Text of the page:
We are often asked why Duke awards an A.B. degree rather than a B.A. The A.B. form has been used here since about 1858. A.B. stands for the Latin Artium Baccalaureus, Bachelor of Arts. Our usage of it reflects the long tradition of using Latin in scholastic matters. However, the text on the diploma has been in English since 1933. Latin had long ceased being the common language of scholars and—as one member of the faculty back then put it—"more than nine tenths of the students cannot read their own diplomas."
Some places use S.B. (Scientiae Baccalaureus) for their Bachelor of Science degree, but Duke has always used the B.S form. We still use the A.M. (Artium Magister) for the Master of Arts, and Ph.D. (Philosophiae Doctor) for our most advanced degree.
Commencement weekend, with its formal Baccalaureate services and graduation ceremony, follows traditions as ancient and universal as those from the first medieval universities and as unique as Duke University itself. Graduation is our most significant convocation where undergraduate and graduate students, faculty, alumni, friends, and distinguished guests gather in celebration and to honor the purpose of the institution. The graduation ceremony is significant as part of Duke's history as well as because it is part of an ancient tradition. The diploma, academic regalia with distinctive identifying colors and symbols, and the University's Mace and Chain of Office, pictured below, reflect traditions centuries old.
Many commencement weekend traditions here date from the early decades of the origin of the university in 1838 as Union Institute. Current traditions firmly established by the name change to Trinity College in 1859 include the recognition of graduation with distinction, the noting of special honors and prizes, the awarding of honorary degrees, the selection of student speakers, the distribution of Bibles to undergraduates, and the hosting of a gala outdoor reception in honor of graduates and their families. One confusing item, however, might be that Commencement 2003, will represent the 151st official exercise. This particular accounting derives from the fact that in 1852 the legislature of North Carolina officially granted the institution authority to award "such degrees and marks of honor as are given by colleges and universities generally." (Laws of North Carolina, 1852-53, Chapter 38, p. 161.) Before this, the school could award only a certificate of course completion.
While full of tradition in one sense, commencement observances reflect changing times as well. In the 19th century, the exercises sometimes lasted a week. Today official ceremonies occur over Friday, Saturday, and Sunday only. Through the years in Durham, the location of graduation has changed from Epworth Inn and Craven Memorial Hall on the Trinity College campus to Page Auditorium, the Chapel, Cameron Indoor Stadium, the main quadrangle of East Campus, and Wallace Wade Stadium on the Duke University Campus. During World War II, degrees were awarded in official ceremonies, complete with a speaker, as often as six times a year. Innovation is evident as well in the scheduling of multiple Baccalaureate services. Since 1975, students have requested three identical services in order to accommodate the number of students and parents wishing to participate in this impressive ceremony in Duke Chapel.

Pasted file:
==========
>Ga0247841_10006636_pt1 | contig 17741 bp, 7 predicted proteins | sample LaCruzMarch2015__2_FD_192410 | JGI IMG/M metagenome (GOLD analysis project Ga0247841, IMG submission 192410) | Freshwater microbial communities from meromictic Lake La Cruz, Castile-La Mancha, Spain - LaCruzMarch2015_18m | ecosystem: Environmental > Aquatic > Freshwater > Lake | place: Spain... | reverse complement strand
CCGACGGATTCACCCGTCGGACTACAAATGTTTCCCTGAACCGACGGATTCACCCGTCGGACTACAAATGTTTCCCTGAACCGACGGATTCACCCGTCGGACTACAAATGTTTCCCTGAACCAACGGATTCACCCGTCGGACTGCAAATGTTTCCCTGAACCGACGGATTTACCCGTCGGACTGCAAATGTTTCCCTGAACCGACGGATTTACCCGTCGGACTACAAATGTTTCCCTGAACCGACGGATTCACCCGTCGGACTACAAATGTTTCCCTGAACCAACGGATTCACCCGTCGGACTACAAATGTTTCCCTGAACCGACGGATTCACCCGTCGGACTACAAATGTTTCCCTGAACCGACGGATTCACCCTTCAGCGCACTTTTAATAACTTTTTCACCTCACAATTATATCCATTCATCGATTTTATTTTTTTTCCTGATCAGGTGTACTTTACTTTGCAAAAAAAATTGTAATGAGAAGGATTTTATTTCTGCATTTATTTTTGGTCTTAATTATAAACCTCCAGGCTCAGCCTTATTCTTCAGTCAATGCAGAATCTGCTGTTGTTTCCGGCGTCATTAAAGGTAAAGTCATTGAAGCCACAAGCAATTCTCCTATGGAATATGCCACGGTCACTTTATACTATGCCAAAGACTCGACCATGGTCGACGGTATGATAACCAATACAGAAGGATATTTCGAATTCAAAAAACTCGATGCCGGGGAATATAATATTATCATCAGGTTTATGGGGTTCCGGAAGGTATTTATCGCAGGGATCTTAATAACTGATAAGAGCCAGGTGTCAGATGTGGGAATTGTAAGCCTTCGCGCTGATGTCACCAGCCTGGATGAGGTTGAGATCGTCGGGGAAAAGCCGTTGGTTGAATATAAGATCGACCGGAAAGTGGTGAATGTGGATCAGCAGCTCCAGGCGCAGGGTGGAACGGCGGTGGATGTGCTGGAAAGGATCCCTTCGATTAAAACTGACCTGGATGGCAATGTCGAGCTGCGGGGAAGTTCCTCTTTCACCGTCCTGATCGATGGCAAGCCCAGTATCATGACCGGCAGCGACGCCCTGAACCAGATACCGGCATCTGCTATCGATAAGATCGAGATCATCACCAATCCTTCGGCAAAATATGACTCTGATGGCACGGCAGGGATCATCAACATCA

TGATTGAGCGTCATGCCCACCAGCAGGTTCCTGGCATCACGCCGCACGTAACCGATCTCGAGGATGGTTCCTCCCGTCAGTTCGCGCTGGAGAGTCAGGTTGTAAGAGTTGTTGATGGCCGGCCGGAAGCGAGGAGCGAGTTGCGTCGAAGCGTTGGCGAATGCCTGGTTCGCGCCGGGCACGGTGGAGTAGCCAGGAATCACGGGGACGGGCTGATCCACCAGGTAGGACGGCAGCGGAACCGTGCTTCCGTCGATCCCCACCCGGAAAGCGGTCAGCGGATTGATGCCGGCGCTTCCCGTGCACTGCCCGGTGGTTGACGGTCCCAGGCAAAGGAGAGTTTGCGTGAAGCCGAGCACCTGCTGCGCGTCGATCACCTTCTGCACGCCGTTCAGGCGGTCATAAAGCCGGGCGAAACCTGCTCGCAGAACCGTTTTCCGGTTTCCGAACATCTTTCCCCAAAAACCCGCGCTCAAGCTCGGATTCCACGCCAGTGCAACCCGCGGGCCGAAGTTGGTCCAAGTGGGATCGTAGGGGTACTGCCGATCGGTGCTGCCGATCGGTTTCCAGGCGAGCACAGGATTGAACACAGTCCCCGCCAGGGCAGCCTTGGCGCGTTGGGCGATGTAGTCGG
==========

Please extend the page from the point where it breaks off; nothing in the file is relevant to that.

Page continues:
Two modern adaptations of ancient practices concern the diploma itself and the wearing of an official Duke academic robe. Today's diplomas are no longer literally sheepskin. Quality paper of high rag content is far more lasting than animal skin or vellum, which wrinkles considerably thus distorting the text. Since 1969, a registered dye of official Duke blue has been used for the doctoral robes of the university. This distinctive robe with its soft black tam instead of a mortarboard instantly identifies the wearer as a recipient of Duke's most prestigious degree.
Through the years important milestones have been part of commencement activities. In the 19th century the first earned M.A. degrees were awarded in 1877; and Mary, Persis, and Theresa Giles became the first women graduates with B.A. degrees in 1878. The first Ph.D. degrees, both in Zoology, were awarded in 1928 to Frederick Holl and Dean Rumbold. Campus events as part of commencement activities have included the unveiling of the statues of Washington Duke in 1908 and James B. Duke in 1935, and the laying of the cornerstone of Southgate dormitory in 1921 and Alumni Memorial Gym in 1922. As a teenager James B. Duke's daughter Doris assisted in the laying of the cornerstone of West Campus in 1928. The inaugural carillon and organ recitals were part of the festivities when the Chapel was used for the first time at commencement in 1932.
Despite the pomp and pageantry and historical milestones, the conferring of degrees, both earned and honorary, represents the high point of any ceremony. With four different names, two locations and expanding curricula and sites, historical references for Duke University can be confusing. However, the honoring of students upon completion of a prescribed program of studies has been part of each academic year in the history of the institution.
© 1990. William E. King, University Archivist, 1972-2002. Updated July 2003.
This article is reprinted from If Gargoyles Could Talk: Sketches of Duke University by William E. King. Carolina Academic Press, 1997.
Unless otherwise specified on this page, this work is licensed under a
Creative Commons Attribution-Noncommercial-Share Alike 3.0 United States License.